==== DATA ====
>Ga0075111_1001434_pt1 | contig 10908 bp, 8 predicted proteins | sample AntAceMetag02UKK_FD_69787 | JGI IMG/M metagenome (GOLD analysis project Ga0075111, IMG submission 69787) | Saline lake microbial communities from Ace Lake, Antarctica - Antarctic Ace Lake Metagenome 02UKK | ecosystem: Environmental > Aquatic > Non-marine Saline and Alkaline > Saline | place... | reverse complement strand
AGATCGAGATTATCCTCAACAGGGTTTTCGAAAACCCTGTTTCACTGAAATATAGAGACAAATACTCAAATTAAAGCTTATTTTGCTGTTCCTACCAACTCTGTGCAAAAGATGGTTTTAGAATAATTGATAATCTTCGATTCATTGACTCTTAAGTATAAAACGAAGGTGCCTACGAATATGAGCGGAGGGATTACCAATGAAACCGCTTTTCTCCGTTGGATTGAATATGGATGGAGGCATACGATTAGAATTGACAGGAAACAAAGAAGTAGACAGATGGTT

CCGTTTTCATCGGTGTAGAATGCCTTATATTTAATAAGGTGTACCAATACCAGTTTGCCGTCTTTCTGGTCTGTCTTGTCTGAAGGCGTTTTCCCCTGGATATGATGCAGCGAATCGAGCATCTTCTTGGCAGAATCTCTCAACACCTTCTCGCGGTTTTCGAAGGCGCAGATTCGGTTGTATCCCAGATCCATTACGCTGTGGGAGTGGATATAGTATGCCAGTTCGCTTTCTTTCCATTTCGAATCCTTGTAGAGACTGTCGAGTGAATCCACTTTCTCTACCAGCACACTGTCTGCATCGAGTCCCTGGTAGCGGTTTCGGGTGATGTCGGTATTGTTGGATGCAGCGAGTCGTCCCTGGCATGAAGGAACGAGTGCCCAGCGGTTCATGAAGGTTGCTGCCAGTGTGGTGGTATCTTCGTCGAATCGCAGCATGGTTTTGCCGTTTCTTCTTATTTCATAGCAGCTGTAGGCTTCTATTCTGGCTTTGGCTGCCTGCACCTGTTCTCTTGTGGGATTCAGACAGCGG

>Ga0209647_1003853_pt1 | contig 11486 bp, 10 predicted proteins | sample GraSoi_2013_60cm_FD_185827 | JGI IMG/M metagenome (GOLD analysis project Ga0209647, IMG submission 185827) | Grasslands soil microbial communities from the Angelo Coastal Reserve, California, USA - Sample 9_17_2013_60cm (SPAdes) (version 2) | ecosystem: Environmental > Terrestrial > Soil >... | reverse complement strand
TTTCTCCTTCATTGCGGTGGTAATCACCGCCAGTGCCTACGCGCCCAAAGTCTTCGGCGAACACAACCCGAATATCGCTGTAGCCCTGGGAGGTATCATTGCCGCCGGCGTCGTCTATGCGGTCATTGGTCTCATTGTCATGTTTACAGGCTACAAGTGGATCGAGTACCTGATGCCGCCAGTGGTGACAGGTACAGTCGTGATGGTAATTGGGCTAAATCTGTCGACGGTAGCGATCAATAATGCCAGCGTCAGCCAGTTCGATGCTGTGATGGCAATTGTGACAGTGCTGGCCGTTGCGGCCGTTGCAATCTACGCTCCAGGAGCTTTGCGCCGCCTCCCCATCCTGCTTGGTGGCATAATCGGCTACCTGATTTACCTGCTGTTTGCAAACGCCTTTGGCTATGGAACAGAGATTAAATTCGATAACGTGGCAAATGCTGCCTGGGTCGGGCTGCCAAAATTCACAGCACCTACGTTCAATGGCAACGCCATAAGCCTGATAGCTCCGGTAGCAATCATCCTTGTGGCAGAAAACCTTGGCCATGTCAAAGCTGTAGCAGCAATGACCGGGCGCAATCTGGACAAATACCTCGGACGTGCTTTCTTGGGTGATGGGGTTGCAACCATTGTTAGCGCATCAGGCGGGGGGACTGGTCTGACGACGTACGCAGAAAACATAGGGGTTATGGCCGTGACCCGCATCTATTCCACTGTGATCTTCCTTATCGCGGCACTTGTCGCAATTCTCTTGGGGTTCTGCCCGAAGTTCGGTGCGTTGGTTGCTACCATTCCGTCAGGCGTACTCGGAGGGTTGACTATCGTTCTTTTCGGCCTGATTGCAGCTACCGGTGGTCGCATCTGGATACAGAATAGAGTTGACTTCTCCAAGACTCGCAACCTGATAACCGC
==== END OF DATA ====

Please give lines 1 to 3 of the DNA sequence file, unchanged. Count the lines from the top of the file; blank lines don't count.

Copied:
>Ga0075111_1001434_pt1 | contig 10908 bp, 8 predicted proteins | sample AntAceMetag02UKK_FD_69787 | JGI IMG/M metagenome (GOLD analysis project Ga0075111, IMG submission 69787) | Saline lake microbial communities from Ace Lake, Antarctica - Antarctic Ace Lake Metagenome 02UKK | ecosystem: Environmental > Aquatic > Non-marine Saline and Alkaline > Saline | place... | reverse complement strand
AGATCGAGATTATCCTCAACAGGGTTTTCGAAAACCCTGTTTCACTGAAATATAGAGACAAATACTCAAATTAAAGCTTATTTTGCTGTTCCTACCAACTCTGTGCAAAAGATGGTTTTAGAATAATTGATAATCTTCGATTCATTGACTCTTAAGTATAAAACGAAGGTGCCTACGAATATGAGCGGAGGGATTACCAATGAAACCGCTTTTCTCCGTTGGATTGAATATGGATGGAGGCATACGATTAGAATTGACAGGAAACAAAGAAGTAGACAGATGGTT

CCGTTTTCATCGGTGTAGAATGCCTTATATTTAATAAGGTGTACCAATACCAGTTTGCCGTCTTTCTGGTCTGTCTTGTCTGAAGGCGTTTTCCCCTGGATATGATGCAGCGAATCGAGCATCTTCTTGGCAGAATCTCTCAACACCTTCTCGCGGTTTTCGAAGGCGCAGATTCGGTTGTATCCCAGATCCATTACGCTGTGGGAGTGGATATAGTATGCCAGTTCGCTTTCTTTCCATTTCGAATCCTTGTAGAGACTGTCGAGTGAATCCACTTTCTCTACCAGCACACTGTCTGCATCGAGTCCCTGGTAGCGGTTTCGGGTGATGTCGGTATTGTTGGATGCAGCGAGTCGTCCCTGGCATGAAGGAACGAGTGCCCAGCGGTTCATGAAGGTTGCTGCCAGTGTGGTGGTATCTTCGTCGAATCGCAGCATGGTTTTGCCGTTTCTTCTTATTTCATAGCAGCTGTAGGCTTCTATTCTGGCTTTGGCTGCCTGCACCTGTTCTCTTGTGGGATTCAGACAGCGG